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Jog includes environmental lessons
During my jog around Los Alamos this morning I was able to retrieve seven squashed aluminum cans and three pieces of a aluminum foil that had been discarded by the roadside.
This is similar to my experience every morning.
This very valuable concentrated metal/mineral resource will of course be passed on to the town’s largest waste aluminum collector/charity donator.
There are many inter-related aspects of these seemingly trivial events that reflect upon a human behavior that appears more and more hell-bent upon destroying the eco-system of our fragile planet.
Maybe we should all give some truly and unbiased deep thought into what is driving it that way and maybe react accordingly.
Gerald B. Ansell, Ph.D.
U.S. Senate needs to focus on service to the people
The U.S. Senate finished its session this month without finishing its job.
More than anything else in America today, we need an effective climate and clean energy bill.
We need to replace carbon-intensive fuels with clean, renewable sources of energy.
And yet senators failed to deliver on this most vital of issues, in many cases — and despite their stated reasons — because their re-election is being funded by fossil fuel industries.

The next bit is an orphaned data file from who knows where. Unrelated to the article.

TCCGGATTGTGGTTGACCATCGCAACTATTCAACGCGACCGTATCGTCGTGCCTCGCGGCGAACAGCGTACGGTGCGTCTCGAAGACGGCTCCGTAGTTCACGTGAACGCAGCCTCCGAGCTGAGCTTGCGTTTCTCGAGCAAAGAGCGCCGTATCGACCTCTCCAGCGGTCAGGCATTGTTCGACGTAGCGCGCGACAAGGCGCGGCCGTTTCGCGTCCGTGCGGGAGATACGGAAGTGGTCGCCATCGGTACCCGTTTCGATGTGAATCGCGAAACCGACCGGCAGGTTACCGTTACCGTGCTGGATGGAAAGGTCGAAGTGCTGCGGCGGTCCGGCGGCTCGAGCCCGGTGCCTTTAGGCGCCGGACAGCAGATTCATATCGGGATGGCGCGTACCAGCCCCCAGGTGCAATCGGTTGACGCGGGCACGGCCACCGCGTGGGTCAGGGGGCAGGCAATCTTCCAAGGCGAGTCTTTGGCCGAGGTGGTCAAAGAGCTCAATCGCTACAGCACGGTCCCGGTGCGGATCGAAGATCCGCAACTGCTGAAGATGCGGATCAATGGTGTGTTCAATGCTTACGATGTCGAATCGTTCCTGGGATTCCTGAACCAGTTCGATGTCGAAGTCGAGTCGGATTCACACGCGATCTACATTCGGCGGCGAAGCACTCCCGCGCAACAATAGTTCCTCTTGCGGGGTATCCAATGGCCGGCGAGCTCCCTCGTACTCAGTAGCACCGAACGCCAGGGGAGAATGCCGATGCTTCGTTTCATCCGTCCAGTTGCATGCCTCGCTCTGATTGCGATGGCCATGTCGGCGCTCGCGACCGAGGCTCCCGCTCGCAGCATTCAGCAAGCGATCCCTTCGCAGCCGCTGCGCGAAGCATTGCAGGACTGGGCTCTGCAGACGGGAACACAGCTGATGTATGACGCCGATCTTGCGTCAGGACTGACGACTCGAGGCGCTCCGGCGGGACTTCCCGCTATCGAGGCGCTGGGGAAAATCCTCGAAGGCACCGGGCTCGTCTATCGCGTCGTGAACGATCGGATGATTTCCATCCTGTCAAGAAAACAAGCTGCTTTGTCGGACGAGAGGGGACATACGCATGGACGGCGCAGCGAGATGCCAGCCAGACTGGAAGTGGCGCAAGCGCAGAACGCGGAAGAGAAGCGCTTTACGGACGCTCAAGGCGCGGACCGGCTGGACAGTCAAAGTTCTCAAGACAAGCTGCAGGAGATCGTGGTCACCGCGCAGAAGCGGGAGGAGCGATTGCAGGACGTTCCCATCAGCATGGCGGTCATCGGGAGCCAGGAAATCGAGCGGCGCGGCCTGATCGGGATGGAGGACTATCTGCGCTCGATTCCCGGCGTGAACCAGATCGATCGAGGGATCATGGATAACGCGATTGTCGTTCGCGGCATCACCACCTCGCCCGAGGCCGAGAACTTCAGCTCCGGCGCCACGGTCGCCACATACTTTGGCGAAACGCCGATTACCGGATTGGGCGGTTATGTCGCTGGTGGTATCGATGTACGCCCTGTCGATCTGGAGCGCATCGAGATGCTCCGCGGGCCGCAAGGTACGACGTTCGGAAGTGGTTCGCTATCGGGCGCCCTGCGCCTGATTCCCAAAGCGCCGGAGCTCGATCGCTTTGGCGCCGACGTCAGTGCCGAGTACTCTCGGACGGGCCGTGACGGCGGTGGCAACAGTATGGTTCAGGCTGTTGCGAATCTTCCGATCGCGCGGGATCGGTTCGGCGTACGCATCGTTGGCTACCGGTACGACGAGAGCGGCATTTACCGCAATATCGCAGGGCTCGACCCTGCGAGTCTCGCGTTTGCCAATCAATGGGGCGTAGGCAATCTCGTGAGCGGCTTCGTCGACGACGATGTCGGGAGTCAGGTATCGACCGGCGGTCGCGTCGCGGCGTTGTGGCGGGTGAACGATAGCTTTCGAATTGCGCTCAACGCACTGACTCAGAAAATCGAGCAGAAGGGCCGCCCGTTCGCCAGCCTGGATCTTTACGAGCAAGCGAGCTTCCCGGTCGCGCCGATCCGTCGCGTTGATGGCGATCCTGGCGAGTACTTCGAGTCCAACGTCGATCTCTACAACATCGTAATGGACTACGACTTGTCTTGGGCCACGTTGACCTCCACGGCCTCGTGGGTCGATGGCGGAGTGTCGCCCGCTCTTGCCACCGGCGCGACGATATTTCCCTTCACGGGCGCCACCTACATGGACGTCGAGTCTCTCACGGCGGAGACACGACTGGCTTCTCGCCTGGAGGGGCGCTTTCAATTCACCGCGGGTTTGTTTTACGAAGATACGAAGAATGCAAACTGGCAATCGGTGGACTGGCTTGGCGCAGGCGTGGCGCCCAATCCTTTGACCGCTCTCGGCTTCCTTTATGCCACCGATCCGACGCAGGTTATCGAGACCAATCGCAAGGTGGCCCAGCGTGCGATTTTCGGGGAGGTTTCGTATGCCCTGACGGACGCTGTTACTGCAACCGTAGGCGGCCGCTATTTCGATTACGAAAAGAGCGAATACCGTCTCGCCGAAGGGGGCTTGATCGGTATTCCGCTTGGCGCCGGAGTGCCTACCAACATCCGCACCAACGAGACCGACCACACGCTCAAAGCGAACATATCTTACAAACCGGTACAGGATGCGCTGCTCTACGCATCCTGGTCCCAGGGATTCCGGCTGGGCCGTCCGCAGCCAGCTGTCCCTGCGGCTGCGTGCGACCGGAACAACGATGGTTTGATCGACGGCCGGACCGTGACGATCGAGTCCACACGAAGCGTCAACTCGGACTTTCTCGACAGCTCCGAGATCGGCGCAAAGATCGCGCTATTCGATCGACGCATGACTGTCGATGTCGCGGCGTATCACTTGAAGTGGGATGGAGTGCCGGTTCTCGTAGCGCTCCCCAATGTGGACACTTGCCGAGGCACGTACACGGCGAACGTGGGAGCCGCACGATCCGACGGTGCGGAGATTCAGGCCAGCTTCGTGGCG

Such senators do not serve the people.
In poll after poll, Americans have shown they want action on climate change.
The Senate is out of touch with America.
When senators return to Washington in September, they must do two things:
• Firstly, press leadership to introduce a strong climate and clean energy bill and vote for it, putting aside any local or short-term concerns.
The bill should put in place a firm cap on carbon emissions across the economy and a robust national renewable electricity standard to move us toward truly sustainable energy.
• Secondly, push for a radical change in Congressional campaign financing so that senators no longer feel constrained to vote against the interests of the people.
We expect no less of them.
Rena R. Jackson